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Food Security

, Volume 7, Issue 2, pp 383–391 | Cite as

Food security and trade: reconciling discourses in the Food and Agriculture Organization and the World Trade Organization

  • Arild Aurvåg FarsundEmail author
  • Carsten Daugbjerg
  • Oluf Langhelle
Original Paper

Abstract

A contested issue in the international debate on food security is the role of trade in safeguarding food security at the global and national level. This paper explores how the issue of food security and trade has been discursively framed in two international organizations, the Food and Agriculture Organization (FAO) and the General Agreement on Trade and Tariffs World Trade Organization (GATT/WTO), from 1945 to 2014. We argue that there are identifiable shifts in FAO’s positions on food security and trade in the 1980s and 1990s towards trade liberalization as advocated by the WTO. The official view of the WTO secretariat and many of its member states (proponents of trade liberalization in agriculture) is that trade liberalization is both necessary and conducive for food security. The FAO has adopted this discourse. Although this is the dominant discursive framing, counter-framings of the food security - trade problem has played an important role in the deadlock of the Doha Round negotiations. We consider how this may influence the global food trading regime.

Keywords

Discourses analysis Trade Food security WTO FAO Food sovereignty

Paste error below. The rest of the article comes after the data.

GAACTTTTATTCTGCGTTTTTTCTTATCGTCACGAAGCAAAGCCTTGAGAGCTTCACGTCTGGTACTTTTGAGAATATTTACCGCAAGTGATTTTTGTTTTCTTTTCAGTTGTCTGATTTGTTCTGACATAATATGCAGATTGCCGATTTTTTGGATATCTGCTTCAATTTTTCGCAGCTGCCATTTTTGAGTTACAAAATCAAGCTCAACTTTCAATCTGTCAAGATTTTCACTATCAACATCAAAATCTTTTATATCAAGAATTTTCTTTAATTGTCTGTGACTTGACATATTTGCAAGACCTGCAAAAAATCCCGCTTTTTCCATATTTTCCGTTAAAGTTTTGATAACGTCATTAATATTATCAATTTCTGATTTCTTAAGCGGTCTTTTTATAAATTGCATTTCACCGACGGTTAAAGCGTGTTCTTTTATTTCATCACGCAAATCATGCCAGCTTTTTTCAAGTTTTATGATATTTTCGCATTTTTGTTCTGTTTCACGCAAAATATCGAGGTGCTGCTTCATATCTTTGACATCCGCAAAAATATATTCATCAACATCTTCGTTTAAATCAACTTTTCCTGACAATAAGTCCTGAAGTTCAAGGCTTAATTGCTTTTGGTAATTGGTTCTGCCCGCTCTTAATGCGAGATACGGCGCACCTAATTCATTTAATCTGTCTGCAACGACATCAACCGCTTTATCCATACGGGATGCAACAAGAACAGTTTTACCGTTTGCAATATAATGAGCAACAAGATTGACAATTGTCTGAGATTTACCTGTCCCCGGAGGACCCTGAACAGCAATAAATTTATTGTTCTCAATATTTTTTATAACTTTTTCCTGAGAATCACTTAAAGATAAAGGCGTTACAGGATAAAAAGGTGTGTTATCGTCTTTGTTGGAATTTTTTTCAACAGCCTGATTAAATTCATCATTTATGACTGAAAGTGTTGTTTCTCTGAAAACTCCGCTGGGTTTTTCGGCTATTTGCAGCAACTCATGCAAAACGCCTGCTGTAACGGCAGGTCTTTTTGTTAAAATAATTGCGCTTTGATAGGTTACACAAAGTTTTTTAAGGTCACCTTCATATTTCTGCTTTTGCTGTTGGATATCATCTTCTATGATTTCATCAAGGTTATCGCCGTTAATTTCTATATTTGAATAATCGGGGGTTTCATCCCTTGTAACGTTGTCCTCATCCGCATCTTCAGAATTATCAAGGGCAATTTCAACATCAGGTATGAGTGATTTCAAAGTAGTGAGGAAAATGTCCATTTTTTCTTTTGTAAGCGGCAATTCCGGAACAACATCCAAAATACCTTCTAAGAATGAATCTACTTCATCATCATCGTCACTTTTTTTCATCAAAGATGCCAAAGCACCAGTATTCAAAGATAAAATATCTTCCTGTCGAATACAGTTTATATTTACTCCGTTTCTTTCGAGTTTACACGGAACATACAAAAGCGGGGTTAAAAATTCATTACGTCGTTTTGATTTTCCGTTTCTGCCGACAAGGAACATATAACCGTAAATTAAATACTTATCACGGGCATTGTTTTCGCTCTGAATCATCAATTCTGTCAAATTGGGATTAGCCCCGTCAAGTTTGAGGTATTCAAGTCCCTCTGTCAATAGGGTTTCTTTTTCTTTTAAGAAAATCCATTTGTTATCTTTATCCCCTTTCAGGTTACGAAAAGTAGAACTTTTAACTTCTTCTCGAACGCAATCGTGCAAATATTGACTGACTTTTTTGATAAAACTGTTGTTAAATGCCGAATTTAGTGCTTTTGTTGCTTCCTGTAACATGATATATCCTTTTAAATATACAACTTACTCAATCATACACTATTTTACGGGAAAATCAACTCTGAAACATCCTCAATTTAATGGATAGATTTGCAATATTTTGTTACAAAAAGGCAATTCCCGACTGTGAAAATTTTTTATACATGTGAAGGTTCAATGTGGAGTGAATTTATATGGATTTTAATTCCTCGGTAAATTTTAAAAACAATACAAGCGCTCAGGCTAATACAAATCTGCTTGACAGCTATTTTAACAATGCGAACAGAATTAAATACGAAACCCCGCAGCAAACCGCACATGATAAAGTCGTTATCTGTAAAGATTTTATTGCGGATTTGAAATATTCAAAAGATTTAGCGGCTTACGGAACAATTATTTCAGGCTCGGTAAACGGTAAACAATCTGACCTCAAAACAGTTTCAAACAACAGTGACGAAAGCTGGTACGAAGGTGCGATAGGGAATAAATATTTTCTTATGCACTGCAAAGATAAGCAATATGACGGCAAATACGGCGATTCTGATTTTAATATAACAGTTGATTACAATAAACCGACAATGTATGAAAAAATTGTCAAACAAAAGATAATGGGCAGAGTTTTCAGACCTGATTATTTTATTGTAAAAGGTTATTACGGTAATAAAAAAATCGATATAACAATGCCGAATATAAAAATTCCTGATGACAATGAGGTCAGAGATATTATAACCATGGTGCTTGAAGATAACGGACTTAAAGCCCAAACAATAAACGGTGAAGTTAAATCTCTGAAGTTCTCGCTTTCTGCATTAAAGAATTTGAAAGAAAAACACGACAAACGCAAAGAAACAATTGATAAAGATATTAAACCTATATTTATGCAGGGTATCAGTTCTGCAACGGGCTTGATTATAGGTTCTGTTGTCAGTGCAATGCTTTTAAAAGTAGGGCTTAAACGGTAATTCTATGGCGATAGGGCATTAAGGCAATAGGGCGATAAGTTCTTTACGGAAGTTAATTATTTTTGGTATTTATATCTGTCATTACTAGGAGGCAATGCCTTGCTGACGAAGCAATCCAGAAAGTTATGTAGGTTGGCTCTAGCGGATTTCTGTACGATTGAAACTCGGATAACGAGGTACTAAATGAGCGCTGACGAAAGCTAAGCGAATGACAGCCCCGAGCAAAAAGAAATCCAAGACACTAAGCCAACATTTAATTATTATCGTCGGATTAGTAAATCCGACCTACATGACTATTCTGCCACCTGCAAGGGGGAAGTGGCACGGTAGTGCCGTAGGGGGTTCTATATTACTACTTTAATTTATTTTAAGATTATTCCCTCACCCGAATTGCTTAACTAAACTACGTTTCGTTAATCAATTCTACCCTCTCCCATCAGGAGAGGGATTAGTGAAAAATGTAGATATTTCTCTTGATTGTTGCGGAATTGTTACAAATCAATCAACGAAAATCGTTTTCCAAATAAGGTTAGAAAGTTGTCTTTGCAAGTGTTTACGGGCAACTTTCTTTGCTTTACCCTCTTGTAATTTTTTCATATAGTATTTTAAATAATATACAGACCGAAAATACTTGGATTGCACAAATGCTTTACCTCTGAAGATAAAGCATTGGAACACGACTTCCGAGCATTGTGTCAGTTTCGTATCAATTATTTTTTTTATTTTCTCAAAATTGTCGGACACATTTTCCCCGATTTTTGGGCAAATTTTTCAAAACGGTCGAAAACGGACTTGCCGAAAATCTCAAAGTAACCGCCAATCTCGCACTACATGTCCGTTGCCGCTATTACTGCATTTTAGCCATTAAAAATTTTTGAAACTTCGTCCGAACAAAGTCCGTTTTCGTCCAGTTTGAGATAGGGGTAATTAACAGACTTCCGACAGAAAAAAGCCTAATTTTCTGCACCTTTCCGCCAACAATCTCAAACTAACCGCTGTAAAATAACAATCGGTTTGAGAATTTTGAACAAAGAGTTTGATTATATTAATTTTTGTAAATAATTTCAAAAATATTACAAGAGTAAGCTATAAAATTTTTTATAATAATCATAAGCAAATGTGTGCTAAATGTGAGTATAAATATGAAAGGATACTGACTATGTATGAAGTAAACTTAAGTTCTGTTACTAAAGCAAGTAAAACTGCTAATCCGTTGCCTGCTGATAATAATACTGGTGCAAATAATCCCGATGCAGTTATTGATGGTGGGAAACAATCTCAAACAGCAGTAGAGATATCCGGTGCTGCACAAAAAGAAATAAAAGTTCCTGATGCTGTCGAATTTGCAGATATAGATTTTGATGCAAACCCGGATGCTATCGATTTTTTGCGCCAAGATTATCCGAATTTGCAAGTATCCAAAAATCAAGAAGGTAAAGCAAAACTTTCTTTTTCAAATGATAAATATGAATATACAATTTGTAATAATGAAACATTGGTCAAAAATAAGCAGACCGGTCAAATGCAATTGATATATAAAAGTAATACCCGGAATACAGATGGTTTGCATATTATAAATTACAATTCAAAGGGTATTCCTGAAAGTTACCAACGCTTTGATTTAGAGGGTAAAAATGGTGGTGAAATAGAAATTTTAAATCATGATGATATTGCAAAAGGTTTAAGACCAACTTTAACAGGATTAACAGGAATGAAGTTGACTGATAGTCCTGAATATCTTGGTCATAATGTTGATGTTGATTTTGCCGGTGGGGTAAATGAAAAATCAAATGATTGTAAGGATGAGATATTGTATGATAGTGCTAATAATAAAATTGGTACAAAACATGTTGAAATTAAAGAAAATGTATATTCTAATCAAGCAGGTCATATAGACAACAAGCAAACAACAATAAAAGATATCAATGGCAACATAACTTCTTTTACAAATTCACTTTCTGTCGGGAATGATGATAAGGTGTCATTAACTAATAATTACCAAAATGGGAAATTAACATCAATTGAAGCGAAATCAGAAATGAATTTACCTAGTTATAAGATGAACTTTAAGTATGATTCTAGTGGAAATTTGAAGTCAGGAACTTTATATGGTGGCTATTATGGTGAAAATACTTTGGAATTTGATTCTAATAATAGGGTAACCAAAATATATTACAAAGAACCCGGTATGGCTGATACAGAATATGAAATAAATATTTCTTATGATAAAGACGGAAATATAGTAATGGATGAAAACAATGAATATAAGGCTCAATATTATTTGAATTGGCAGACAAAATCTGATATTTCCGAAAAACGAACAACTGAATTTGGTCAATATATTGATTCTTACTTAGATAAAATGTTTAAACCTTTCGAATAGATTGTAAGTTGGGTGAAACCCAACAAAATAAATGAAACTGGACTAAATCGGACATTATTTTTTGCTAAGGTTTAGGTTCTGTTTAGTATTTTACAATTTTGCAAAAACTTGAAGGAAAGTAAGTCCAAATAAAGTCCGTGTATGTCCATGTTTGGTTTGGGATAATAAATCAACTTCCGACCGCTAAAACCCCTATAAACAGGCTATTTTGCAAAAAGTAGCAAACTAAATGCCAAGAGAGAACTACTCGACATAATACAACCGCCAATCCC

Notes

Acknowledgments

An earlier version was presented at the IPSA World Congress, Montreal, 19–24 July 2014. We thank Frode Veggeland and the two anonymous reviewers of this journal for constructive and helpful comments. This article forms part of the research project ‘Food Security and Trade Policy Making’. Funding from the Norwegian Research Council’s BIONÆR program is gratefully acknowledged.

This paper was part of a workshop sponsored by the OECD Co-operative Research Programme on Biological Resource Management for Sustainable Agricultural Systems.

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Copyright information

© Springer Science+Business Media Dordrecht and International Society for Plant Pathology 2015

Authors and Affiliations

  • Arild Aurvåg Farsund
    • 1
    Email author
  • Carsten Daugbjerg
    • 2
  • Oluf Langhelle
    • 3
  1. 1.Department of Media, Culture and Social SciencesUniversity of Stavanger and International Research Institute of StavangerStavangerNorway
  2. 2.Crawford School of Public PolicyThe Australian National UniversityCanberraAustralia
  3. 3.Department of Media, Culture and Social SciencesUniversity of StavangerStavangerNorway

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